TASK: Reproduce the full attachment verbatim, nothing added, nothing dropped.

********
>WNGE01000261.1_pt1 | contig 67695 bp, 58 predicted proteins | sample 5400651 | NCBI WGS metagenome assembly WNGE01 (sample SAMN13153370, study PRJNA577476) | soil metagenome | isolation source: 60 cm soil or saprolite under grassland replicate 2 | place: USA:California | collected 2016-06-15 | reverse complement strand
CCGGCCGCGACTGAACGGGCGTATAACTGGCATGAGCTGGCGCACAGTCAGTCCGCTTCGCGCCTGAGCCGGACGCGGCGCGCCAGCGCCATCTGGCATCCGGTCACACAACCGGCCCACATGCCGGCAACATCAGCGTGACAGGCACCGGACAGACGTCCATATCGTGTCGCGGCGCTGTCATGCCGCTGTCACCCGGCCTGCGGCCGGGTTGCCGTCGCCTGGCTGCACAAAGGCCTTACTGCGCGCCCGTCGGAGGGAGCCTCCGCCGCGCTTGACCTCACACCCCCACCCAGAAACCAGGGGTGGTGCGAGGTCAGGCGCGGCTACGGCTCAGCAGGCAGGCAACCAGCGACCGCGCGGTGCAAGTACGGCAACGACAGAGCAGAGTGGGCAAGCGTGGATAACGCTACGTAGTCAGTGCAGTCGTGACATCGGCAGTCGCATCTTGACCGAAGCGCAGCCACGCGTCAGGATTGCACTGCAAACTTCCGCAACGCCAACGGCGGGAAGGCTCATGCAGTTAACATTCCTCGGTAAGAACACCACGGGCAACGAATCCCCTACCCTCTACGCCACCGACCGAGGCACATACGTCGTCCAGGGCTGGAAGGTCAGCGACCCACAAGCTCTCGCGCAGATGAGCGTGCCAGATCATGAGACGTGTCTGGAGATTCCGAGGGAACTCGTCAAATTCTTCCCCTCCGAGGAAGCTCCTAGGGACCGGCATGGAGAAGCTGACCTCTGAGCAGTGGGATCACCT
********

>WNGE01000261.1_pt1 | contig 67695 bp, 58 predicted proteins | sample 5400651 | NCBI WGS metagenome assembly WNGE01 (sample SAMN13153370, study PRJNA577476) | soil metagenome | isolation source: 60 cm soil or saprolite under grassland replicate 2 | place: USA:California | collected 2016-06-15 | reverse complement strand
CCGGCCGCGACTGAACGGGCGTATAACTGGCATGAGCTGGCGCACAGTCAGTCCGCTTCGCGCCTGAGCCGGACGCGGCGCGCCAGCGCCATCTGGCATCCGGTCACACAACCGGCCCACATGCCGGCAACATCAGCGTGACAGGCACCGGACAGACGTCCATATCGTGTCGCGGCGCTGTCATGCCGCTGTCACCCGGCCTGCGGCCGGGTTGCCGTCGCCTGGCTGCACAAAGGCCTTACTGCGCGCCCGTCGGAGGGAGCCTCCGCCGCGCTTGACCTCACACCCCCACCCAGAAACCAGGGGTGGTGCGAGGTCAGGCGCGGCTACGGCTCAGCAGGCAGGCAACCAGCGACCGCGCGGTGCAAGTACGGCAACGACAGAGCAGAGTGGGCAAGCGTGGATAACGCTACGTAGTCAGTGCAGTCGTGACATCGGCAGTCGCATCTTGACCGAAGCGCAGCCACGCGTCAGGATTGCACTGCAAACTTCCGCAACGCCAACGGCGGGAAGGCTCATGCAGTTAACATTCCTCGGTAAGAACACCACGGGCAACGAATCCCCTACCCTCTACGCCACCGACCGAGGCACATACGTCGTCCAGGGCTGGAAGGTCAGCGACCCACAAGCTCTCGCGCAGATGAGCGTGCCAGATCATGAGACGTGTCTGGAGATTCCGAGGGAACTCGTCAAATTCTTCCCCTCCGAGGAAGCTCCTAGGGACCGGCATGGAGAAGCTGACCTCTGAGCAGTGGGATCACCT